As I begin to write, shortly after 8:00pmCDT, CNN is telling the world that Barack Obama has amassed sufficient delegates to clinch the Democratic party’s nomination for president of the United States.
As an interested observer of history, notwithstanding whatever personal feelings one might have or not about Obama the candidate, one cannot help but be quietly amazed at this turn of events, once so unlikely and tonight so inevitable.
I was born in 1948. Yeah, okay, old enough to be your grandfather, perhaps. But, take it from me, 1948 was not that long ago.
In 1948 racial segregation was a fact of life for most African Americans. That year, President Harry Truman signed an executive order ending racial segregation in the U.S. armed forces, although it took several more years to take effect throughout the military. Less than a year before I was born, Jackie Robinson became the first African American to play for a major league baseball team. Today, we take for granted our integrated military force, and our integrated sports teams, in fact both would be curiously empty otherwise.
Now, a majority of voters in this endless Democratic primary season that began 18 months ago after the mid-term election of 2006, have chosen an African American candidate to campaign for the U.S. presidency in November.
Senator Obama, who burst upon the national scene when he delivered a rousing address during the 2004 Democratic convention, and who thereafter proved that delivering astoundingly inspirational speeches is one of his consistent talents (positively bracing in this age of the Southwestern mumble-mouthed mis-spokenness that passes for presidential speech these days — you’ll find some of Obama’s best efforts slickly packaged here and unadorned but magnificent here) has out organized, out fund-raised, out campaigned and simply out-inspired every other Democratic candidate, including, ultimately, this season’s other ground-breaking candidate, Sen. Hillary Clinton.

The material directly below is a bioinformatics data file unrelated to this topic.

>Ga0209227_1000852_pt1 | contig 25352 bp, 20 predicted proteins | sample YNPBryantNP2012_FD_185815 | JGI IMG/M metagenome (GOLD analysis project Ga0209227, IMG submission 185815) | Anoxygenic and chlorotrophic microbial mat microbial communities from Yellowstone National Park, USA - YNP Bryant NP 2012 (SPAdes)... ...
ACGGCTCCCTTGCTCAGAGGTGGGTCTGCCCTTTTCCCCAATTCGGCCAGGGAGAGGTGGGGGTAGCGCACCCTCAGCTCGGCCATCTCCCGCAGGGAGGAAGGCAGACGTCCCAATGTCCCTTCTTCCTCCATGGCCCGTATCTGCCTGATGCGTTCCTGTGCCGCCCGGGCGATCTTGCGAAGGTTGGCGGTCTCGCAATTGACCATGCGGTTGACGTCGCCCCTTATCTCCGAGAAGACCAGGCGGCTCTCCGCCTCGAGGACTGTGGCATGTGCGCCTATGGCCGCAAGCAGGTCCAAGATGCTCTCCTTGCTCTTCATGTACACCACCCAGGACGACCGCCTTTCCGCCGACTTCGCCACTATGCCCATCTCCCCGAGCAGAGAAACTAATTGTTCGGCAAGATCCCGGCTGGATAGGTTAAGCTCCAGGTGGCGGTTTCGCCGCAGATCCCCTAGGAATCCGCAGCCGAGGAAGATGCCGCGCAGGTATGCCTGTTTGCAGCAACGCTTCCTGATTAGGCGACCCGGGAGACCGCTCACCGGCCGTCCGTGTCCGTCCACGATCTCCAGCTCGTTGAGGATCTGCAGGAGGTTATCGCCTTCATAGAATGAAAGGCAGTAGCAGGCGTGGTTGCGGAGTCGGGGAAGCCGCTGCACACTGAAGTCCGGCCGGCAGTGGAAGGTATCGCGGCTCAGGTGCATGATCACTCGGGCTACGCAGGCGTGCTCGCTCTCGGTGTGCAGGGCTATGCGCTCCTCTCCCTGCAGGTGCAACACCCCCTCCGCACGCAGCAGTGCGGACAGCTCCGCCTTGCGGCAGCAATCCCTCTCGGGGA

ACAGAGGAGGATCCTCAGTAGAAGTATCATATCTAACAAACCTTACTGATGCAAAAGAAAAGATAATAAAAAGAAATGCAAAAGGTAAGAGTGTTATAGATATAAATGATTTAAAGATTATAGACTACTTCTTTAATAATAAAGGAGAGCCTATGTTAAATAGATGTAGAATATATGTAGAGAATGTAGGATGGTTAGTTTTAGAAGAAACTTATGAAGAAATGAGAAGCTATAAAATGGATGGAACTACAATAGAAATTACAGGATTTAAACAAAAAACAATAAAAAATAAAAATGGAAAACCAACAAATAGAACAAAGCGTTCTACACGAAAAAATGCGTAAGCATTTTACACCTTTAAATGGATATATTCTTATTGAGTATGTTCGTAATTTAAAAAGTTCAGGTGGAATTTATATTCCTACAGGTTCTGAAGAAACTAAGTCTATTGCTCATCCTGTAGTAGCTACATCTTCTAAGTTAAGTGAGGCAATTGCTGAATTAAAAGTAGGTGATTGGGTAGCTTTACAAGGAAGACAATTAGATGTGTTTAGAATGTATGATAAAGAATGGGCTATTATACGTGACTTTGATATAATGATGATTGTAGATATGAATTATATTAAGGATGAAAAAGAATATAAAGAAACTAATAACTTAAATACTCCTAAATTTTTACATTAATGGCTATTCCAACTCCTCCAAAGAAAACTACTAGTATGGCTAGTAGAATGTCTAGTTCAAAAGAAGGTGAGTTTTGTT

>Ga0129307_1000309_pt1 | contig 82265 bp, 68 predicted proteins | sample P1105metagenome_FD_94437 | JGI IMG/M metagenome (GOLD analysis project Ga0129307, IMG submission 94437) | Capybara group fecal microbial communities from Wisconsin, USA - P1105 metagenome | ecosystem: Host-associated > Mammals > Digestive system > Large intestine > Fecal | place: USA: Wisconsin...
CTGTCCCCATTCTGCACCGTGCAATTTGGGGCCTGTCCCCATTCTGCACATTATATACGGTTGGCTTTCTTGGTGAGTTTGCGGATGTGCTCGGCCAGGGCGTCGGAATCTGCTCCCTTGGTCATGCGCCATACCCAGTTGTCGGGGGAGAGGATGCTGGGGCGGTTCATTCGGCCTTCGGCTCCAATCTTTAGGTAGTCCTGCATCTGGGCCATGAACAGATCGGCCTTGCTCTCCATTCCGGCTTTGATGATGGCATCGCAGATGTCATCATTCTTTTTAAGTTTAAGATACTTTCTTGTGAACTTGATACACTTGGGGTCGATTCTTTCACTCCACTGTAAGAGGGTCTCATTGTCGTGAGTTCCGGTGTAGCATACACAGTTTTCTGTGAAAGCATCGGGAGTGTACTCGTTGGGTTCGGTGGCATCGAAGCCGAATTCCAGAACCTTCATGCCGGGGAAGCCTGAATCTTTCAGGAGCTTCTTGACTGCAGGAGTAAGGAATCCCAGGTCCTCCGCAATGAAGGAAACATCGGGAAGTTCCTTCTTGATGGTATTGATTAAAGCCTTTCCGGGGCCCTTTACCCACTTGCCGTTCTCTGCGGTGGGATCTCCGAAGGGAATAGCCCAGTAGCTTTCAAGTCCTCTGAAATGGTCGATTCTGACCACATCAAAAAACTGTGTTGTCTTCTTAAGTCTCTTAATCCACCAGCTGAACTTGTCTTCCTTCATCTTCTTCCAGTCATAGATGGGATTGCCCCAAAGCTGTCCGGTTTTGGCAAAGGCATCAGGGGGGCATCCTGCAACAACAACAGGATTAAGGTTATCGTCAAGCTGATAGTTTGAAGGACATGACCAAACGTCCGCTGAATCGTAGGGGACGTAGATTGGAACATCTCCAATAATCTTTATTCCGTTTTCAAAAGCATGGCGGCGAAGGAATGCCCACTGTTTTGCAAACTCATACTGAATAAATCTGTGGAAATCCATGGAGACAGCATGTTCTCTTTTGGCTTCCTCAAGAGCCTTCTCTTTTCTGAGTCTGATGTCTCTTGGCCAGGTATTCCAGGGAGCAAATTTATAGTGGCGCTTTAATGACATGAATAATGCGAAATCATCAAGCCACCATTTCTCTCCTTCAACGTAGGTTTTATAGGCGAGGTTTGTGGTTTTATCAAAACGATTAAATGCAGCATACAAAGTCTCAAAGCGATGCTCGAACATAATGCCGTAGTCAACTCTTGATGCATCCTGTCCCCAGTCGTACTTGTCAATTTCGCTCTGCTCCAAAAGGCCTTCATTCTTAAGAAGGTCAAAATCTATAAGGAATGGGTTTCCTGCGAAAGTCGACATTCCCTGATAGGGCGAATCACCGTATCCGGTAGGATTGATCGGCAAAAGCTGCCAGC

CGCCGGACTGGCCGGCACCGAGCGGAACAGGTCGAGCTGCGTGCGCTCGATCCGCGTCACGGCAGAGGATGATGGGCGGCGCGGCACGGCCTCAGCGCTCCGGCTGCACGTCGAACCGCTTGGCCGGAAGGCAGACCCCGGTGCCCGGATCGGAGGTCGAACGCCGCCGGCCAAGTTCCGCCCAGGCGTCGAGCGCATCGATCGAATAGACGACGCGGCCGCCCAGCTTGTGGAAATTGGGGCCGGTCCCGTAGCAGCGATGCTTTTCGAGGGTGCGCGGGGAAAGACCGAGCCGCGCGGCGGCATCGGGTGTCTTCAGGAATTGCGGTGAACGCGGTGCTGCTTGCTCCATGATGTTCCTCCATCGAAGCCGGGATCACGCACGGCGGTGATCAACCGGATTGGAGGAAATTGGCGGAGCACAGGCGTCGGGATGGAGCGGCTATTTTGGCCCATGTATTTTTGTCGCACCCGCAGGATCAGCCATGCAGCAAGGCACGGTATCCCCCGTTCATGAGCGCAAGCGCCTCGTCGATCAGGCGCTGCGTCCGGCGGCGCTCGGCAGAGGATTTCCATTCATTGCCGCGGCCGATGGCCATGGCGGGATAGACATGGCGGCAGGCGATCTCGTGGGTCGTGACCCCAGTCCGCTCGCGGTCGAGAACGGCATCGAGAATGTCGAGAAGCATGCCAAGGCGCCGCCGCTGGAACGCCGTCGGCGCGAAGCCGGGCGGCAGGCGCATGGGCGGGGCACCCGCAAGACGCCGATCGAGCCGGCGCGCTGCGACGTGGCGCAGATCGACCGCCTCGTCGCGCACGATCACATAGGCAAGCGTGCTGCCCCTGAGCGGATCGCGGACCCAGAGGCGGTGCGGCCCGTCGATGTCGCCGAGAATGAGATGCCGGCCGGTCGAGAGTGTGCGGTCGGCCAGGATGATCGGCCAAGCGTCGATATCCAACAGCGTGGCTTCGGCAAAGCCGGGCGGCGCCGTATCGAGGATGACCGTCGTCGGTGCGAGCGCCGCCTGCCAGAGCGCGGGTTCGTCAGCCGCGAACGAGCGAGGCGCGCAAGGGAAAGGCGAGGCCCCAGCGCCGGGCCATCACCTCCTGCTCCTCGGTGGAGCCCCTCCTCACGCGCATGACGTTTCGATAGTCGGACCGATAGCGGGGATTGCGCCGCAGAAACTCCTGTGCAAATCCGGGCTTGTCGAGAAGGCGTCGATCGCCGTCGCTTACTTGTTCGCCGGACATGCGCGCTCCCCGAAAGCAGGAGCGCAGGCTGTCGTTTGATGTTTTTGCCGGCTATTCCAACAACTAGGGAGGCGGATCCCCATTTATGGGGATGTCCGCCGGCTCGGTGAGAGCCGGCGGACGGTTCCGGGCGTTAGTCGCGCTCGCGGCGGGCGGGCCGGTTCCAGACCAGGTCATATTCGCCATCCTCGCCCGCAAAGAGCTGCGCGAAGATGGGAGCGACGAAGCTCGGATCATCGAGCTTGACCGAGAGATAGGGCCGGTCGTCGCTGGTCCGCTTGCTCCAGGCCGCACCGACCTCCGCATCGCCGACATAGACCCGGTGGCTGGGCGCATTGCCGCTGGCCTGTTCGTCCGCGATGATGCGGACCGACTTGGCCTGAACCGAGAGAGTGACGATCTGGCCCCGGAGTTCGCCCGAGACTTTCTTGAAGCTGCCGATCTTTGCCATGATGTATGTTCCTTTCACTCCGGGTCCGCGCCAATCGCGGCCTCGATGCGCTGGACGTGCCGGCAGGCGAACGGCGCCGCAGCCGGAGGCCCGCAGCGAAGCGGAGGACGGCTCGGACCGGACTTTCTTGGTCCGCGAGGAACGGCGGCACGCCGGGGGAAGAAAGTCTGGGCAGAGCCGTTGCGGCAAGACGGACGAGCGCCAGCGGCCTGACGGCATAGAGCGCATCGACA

As I’ve written previously, this nation is more than ready for a woman to take office as its president. There are any number of talented women in politics who have the capacity to fill that incredibly demanding position.
But. Not. This. Woman. Too much baggage, not the least of which is her “husband,” former President Bill Clinton.
At 8:37pmCDT, I pause to listen to Sen. Clinton’s speech in New York City, where she had a chance to concede gracefully. And, missed that opportunity.
There’s a school of thought out there that at this point she is holding out for the vice presidential position. There’s another school of thought that she simply is too ornery to bow out gracefully. There’s yet another school of thought that says that anything can happen during the chaos of your typical Democratic convention. All of these may be true.
None of this lessens the historical import of this day, where an African American man, born of an interracial marriage still illegal in many states of the Union at the time he was born, raised by his white single mother and her parents, has, according to the rules of his party, won sufficient delegates to secure the presidential nomination.
Assuming Sen. Clinton is persuaded, or persuades herself, that further blood in the water only provides hope to a reeling Republican party that deserves none, the McCain-Obama battle for the general election should be fun to watch.
And, historic every day.
It’s it for now. Thanks,